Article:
Traction grades, found on tire sidewalls, are used to determine how well a tire will control and stop a vehicle on a wet road or surface. Testing is typically performed in a straight-line braking scenario on a controlled wet-surface test pavement, including concrete and asphalt. The resulting data helps tire manufacturers assign ratings to each tire. Ratings of A, B or C are assigned, with tires rated "A" having the highest traction. Three "grade rating" numbers will typically appear on the tire sidewall: the treadwear rating, traction rating and temperature rating.
Directional tires will feature a mark on the sidewall indicationg direction of rotation. You won't damage the tire if mounted backward but you'll greatly diminish the performance advantages that the tire offers.
A tire contacts the road in what's called the "contact patch." This is the footprint that a tire creates as it rolls down the road. Larger-profile/lower-aspect ratio performance tires create a larger footprint, which may aid in dry traction (taking advantage of more rubber on the road for increased grip). However, in wet weather, this larger footprint can potentially degrade traction because of the larger water wedge that can be created (a narrower tire may "slice" through water better than a very wide tire).
In response to this trait, tire manufacturers go to great extents to design tread patterns and compounds that will resist the phenomenon called "hydroplaning."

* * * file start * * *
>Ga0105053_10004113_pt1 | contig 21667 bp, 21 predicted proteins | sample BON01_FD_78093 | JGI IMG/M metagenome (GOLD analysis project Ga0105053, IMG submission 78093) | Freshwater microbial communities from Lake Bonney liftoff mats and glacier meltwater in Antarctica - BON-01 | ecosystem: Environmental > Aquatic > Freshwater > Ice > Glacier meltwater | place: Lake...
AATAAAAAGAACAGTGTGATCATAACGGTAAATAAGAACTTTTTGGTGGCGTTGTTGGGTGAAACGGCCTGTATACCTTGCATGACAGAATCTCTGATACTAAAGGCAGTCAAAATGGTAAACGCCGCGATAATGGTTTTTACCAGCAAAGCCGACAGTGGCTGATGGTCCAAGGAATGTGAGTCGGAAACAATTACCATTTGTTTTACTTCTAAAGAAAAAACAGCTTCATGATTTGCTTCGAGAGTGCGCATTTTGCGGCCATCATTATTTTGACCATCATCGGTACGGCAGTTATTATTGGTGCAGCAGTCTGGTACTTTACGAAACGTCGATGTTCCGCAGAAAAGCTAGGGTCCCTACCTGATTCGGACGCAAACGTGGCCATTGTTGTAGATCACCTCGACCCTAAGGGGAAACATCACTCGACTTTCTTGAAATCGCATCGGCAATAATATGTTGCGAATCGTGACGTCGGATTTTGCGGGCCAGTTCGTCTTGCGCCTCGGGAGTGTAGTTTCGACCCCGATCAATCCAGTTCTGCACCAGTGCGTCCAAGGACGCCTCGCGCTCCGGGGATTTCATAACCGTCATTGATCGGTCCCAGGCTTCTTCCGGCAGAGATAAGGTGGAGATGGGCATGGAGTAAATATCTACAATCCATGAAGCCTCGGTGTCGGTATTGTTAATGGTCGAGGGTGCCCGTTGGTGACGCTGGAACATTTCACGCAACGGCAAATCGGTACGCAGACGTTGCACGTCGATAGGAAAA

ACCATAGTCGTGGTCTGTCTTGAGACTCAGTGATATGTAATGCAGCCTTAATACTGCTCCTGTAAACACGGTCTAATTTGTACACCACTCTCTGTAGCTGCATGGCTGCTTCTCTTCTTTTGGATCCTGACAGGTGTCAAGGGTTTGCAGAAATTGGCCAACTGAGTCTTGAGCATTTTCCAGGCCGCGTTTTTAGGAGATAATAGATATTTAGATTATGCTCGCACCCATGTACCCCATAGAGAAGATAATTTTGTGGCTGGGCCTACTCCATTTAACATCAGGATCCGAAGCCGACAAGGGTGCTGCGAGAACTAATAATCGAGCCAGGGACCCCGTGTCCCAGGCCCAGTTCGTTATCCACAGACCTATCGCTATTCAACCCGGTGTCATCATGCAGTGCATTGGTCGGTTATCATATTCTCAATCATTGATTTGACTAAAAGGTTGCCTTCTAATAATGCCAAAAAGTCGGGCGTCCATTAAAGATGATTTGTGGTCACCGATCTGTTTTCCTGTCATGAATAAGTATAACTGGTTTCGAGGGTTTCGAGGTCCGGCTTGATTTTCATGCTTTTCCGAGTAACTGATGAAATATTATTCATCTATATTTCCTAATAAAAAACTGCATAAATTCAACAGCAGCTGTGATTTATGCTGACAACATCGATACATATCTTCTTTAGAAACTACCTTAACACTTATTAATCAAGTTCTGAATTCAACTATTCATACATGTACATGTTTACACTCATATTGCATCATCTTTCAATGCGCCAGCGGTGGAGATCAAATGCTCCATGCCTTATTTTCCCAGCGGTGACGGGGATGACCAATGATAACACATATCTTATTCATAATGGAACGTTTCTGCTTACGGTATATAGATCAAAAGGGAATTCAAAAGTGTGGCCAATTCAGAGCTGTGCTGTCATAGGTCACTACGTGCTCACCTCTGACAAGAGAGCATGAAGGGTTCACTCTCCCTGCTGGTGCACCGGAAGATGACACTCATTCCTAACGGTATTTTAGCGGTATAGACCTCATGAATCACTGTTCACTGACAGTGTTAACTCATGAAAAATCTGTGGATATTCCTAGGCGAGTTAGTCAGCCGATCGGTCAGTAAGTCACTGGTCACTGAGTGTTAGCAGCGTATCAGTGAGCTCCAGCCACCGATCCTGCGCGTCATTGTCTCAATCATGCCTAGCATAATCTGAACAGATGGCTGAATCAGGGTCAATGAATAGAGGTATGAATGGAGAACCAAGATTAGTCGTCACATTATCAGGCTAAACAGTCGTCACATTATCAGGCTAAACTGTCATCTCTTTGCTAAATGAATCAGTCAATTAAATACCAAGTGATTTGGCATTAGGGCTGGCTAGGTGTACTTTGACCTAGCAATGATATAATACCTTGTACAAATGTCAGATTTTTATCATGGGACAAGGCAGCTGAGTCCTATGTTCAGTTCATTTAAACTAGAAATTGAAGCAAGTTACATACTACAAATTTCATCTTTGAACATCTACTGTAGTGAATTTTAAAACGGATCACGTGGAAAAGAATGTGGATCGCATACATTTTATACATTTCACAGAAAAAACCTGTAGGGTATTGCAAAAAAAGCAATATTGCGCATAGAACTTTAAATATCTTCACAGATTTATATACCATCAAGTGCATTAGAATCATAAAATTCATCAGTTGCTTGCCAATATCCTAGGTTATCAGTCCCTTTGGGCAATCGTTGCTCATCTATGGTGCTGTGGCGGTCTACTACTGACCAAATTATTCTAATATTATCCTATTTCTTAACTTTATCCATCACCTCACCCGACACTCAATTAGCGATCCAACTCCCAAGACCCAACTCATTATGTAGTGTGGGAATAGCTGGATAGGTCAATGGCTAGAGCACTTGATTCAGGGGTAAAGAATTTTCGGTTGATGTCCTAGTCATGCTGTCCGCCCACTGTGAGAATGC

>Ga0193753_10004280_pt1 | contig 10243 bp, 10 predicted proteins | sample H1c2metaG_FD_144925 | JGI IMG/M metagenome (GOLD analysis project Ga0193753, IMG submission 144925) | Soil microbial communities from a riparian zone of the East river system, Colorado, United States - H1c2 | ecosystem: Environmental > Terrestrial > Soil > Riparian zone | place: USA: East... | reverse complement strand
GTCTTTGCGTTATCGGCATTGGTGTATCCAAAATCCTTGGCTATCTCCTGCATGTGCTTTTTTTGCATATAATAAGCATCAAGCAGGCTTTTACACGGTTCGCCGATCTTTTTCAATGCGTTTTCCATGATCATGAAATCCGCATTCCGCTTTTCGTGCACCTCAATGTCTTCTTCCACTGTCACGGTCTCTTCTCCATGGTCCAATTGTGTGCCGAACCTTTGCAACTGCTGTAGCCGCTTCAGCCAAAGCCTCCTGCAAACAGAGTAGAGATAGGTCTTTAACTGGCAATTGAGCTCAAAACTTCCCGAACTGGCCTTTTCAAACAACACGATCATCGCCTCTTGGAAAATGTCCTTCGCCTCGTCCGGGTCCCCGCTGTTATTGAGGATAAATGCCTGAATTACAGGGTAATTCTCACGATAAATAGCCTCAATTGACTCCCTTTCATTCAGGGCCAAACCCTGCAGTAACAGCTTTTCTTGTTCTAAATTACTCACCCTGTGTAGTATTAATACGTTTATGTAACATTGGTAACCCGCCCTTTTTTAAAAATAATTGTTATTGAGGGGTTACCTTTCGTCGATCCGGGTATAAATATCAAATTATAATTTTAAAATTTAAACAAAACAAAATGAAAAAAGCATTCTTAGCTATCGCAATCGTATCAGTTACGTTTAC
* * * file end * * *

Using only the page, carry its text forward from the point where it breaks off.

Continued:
Angled grooves, referred to as lateral grooves, direct water out from the longitudinal grooves to aid in water evacuation. Water is collected in the main grooves and directed out of the tread area via lateral grooves.
Hydroplaning occurs when a tire encounters a wedge of water between the tread and the road surface. This can cause temporary directional pull and loss of control. While virtually any vehicle and tire combination has the potential to hydroplane when the limit is reached where water can't evacuate quickly enough between the tire and road, it's important to understand that a number of factors can combine in order to experience hydroplaning. These include vehicle speed, tread design, tread depth, tread compound, tire width, vehicle weight and water depth.
Shoulder blocks may vary in size between outboard and inboard shoulders, depending on the specific design. A tire that is marked "this side out" or "this side in" will feature larger shoulder tread blocks on the outboard side.